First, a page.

Mark Shortall Managing Director firstname.lastname@example.org
Some simple tips to help do yourself justice and a downloadable CV template.
Your experience of reviewing 1000's of CVs doesn't make it any less painful when you need to update your own. It's everyone's least favourite task but do yourself justice by spending more time here. You'll have 5-10 seconds to make a first impression, but it'll make your life much easier during the interview process as well.
Here are some simple tips to help and a downloadable CV template below:
Easy on the eyes
It comes down to personal taste, but I follow some straightforward rules when tailoring the layout of a CV:
- Two pages maximum. It's ok if you need more space, but you could likely cut back. Try to make it as compelling as possible and remove anything generic that's not highlighting your unique experience.
- Clean layout, plenty of white space and no boxes. There are lots of flashy templates you could use, but I think you can't go wrong with a classic clean and simple design.
- Use Calibri 11 font with minimal pops of colour to draw the readers eye and frame each section. Use of italics, bold or uppercase should be used very sparingly. Don't be tempted to decrease the font size to squeeze your CV into two pages.
- No photo or company logos. Include a link to your LinkedIn profile instead.
- Opening elevator pitch. This should be no more than 3-4 lines to highlight your experience and why you're an obvious fit for the role you're applying for. The aim is to grab the reader’s attention to continue reading so avoid generic descriptive words like “Highly motivated, dynamic”. Take a look at the key requirements section in the job advert and try to answer these points in your opening statement.
The biggest mistake is to list bullet points that read like a job description. Be ruthless with your editing. If it's not impactful, cut it out. The content should be achievement led and unique to you. You'll have 45 - 60 minutes in an interview to talk through your examples, so the bullet points are just conversation starters. Cut the daily responsibilities that are assumed in your role and use this space to demonstrate tangible achievements and the impact you've had. Be selective and highlight approx five accomplishments to sell your experience. Try to quantify your achievements where possible to show you're fluent with data.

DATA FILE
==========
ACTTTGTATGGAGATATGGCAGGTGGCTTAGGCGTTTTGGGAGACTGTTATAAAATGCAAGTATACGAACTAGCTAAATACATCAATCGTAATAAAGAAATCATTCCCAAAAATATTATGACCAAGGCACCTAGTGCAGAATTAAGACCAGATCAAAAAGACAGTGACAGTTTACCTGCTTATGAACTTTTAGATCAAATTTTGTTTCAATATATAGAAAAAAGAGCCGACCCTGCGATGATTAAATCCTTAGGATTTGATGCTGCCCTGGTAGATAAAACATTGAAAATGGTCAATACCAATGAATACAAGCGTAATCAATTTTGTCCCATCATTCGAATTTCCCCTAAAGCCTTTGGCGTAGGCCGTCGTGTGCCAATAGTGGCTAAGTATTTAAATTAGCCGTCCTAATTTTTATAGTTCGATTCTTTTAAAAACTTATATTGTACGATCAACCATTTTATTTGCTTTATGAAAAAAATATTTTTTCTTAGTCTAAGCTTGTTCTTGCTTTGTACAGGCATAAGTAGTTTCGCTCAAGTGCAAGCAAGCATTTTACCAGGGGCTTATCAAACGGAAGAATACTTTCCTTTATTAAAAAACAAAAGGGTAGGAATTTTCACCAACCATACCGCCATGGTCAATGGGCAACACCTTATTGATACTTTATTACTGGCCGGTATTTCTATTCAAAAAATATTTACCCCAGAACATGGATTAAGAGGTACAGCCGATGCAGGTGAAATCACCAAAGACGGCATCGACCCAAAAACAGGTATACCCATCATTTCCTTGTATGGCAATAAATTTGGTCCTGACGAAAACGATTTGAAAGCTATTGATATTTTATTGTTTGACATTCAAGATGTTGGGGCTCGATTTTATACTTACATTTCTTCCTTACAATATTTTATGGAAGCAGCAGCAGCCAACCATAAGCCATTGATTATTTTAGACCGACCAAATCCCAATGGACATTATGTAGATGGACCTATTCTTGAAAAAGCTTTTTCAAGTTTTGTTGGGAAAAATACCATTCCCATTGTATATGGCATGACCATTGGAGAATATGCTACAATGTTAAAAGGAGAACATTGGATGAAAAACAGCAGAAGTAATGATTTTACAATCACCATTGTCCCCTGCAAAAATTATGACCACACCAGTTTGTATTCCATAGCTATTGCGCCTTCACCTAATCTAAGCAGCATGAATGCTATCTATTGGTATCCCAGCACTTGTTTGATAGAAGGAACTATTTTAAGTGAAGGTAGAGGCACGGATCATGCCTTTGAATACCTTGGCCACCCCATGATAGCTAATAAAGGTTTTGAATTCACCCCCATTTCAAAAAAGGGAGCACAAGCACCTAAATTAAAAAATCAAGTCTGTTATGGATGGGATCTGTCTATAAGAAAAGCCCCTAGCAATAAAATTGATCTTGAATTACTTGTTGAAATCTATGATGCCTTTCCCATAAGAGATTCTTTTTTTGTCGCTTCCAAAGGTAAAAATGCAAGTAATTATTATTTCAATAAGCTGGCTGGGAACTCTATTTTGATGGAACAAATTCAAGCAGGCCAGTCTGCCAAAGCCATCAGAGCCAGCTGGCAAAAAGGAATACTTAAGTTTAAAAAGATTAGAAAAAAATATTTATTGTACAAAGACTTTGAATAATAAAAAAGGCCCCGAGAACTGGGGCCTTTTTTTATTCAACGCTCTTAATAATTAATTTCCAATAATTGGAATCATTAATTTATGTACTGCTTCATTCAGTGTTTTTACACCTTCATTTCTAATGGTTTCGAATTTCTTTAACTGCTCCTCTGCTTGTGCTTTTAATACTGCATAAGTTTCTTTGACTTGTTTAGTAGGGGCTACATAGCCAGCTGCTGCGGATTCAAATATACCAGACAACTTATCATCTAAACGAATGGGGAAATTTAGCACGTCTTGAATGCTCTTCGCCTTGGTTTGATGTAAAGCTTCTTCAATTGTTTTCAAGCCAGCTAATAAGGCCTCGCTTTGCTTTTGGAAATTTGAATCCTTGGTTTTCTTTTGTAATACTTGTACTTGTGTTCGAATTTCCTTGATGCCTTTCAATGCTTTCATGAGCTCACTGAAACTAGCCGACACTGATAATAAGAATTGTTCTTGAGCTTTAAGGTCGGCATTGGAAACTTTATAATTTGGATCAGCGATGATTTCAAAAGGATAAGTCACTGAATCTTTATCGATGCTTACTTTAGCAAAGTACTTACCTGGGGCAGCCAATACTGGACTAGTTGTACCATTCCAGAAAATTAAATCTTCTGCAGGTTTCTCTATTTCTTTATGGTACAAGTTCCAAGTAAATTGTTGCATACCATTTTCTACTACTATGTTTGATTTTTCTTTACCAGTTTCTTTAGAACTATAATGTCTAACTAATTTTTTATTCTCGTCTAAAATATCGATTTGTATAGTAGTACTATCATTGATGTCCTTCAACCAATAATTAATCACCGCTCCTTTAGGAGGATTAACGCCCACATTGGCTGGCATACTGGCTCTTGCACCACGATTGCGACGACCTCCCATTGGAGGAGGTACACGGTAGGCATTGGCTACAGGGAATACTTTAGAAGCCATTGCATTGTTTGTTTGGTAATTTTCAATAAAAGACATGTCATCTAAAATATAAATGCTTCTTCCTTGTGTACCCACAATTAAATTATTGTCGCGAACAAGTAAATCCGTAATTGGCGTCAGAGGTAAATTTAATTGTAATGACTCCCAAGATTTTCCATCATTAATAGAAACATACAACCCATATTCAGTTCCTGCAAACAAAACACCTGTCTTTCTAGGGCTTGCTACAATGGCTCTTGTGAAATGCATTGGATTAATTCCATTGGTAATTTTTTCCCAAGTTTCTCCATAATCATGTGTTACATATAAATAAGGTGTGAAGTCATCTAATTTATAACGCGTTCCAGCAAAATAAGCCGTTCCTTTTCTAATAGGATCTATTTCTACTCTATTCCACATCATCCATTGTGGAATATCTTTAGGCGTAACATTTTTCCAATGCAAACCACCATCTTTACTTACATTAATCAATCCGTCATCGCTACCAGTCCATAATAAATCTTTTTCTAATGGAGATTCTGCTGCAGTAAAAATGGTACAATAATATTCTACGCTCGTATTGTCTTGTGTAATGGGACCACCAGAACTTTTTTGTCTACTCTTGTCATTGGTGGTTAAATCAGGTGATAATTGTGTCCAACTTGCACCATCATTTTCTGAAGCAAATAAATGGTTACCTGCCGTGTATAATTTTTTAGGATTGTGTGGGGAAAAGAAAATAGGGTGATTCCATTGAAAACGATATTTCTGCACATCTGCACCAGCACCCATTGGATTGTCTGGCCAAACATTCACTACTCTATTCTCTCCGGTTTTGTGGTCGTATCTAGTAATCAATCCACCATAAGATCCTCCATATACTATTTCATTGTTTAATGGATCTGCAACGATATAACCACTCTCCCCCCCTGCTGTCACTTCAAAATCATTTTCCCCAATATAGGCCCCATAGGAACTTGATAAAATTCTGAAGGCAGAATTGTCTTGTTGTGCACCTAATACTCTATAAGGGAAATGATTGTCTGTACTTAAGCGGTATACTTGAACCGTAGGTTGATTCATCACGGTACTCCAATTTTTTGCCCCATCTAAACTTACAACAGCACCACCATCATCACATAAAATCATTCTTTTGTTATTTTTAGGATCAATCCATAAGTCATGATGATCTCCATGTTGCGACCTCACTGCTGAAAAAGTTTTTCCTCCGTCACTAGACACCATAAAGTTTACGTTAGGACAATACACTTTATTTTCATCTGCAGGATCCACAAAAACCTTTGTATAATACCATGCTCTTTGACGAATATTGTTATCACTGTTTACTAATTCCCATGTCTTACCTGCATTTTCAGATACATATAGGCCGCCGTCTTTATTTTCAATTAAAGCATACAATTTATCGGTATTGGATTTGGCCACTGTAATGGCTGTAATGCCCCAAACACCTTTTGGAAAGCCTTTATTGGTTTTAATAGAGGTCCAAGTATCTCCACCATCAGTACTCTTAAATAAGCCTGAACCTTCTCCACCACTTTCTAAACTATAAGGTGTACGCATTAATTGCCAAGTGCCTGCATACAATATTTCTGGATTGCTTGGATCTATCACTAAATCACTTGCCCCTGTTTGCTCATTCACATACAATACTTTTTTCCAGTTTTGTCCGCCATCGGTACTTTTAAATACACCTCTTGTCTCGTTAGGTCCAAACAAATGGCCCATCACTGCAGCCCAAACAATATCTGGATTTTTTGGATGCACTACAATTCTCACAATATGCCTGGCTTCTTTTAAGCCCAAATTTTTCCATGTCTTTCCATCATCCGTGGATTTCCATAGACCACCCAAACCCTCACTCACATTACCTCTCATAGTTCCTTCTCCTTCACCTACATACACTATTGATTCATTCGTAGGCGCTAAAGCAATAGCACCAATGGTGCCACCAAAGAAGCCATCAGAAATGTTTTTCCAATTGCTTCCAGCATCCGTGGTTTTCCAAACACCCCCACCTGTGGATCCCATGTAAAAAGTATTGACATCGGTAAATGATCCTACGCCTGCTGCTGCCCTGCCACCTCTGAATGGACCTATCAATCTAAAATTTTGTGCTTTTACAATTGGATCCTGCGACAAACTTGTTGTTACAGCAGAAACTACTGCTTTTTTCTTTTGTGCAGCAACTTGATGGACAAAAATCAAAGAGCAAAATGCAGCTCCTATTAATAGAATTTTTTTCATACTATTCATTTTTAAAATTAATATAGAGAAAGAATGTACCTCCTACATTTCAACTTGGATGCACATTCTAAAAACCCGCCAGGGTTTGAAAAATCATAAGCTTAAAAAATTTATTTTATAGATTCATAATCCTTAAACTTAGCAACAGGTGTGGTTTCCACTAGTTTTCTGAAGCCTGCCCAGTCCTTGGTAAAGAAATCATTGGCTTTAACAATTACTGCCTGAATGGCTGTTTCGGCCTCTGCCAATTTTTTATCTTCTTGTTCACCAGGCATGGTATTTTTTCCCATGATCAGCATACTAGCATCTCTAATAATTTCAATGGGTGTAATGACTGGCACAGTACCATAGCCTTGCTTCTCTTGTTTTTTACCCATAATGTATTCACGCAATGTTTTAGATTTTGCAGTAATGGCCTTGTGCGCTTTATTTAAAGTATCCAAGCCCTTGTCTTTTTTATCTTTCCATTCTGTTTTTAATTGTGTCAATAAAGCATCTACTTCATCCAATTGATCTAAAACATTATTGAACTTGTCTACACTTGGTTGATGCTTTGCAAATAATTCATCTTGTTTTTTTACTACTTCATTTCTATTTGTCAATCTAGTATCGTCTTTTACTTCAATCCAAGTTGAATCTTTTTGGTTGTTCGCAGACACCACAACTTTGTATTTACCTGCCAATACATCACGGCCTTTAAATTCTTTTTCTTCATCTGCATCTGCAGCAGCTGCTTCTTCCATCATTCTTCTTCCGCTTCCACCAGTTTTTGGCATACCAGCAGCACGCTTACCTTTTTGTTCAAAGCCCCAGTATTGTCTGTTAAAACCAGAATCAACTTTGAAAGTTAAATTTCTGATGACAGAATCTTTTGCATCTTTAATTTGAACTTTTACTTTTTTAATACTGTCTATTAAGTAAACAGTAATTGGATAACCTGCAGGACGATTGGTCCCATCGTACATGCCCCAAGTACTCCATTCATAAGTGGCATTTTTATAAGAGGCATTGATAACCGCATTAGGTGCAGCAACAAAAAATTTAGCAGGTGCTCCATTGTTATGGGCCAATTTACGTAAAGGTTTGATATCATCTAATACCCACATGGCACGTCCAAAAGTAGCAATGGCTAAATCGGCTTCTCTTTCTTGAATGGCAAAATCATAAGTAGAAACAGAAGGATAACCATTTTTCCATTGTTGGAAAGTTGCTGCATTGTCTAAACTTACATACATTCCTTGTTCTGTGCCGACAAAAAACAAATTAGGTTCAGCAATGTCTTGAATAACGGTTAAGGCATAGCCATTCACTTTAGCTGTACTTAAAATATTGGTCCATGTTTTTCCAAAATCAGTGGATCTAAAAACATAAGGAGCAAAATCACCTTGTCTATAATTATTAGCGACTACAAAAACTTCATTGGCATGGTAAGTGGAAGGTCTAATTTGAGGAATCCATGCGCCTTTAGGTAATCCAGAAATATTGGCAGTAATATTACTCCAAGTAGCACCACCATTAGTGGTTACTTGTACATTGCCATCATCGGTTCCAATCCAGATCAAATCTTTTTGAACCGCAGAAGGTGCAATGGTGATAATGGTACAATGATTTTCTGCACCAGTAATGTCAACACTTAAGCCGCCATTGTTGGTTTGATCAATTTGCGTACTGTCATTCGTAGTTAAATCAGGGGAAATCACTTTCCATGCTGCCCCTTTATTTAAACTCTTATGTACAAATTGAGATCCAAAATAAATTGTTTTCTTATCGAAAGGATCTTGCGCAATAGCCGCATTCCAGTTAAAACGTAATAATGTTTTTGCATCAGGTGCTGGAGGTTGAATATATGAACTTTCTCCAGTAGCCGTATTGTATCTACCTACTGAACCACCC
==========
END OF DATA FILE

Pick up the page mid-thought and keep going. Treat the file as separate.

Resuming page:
Set the scene
Ask yourself if the potential similarities in org structure and growth are crystal clear to the reviewer. Insert a line to describe your company if you're not working with a household brand. Include your reporting line and size of the company/office/organisation/region you support.
Focus on your recent roles
Only give detailed achievements for your last few positions to save space. It’s unlikely that the older experience will be as relevant so you can just list dates and titles.
Hobbies & Interests
Only include this section if your hobbies are genuinely interesting :) This is usually the last chance to impress on a CV so don't close it out with generic interests like travelling and socialising with friends.
Attention to detial
If your CV is messy, the interviewer might assume your communication to stakeholders will be the same. Avoid typos and easy-to-fix formatting problems. Share it with friends or trusted colleagues to proofread and get their constructive feedback. Save a word copy but send as a pdf and don't forget to fix the file title - MarkShortallCV2020(2) isn't ideal.
I'm hoping this advice is helpful and here is a downloadable template to follow. If you're still struggling, feel free to send your CV to me, and I'll give honest feedback.
Download a CV template (.docx)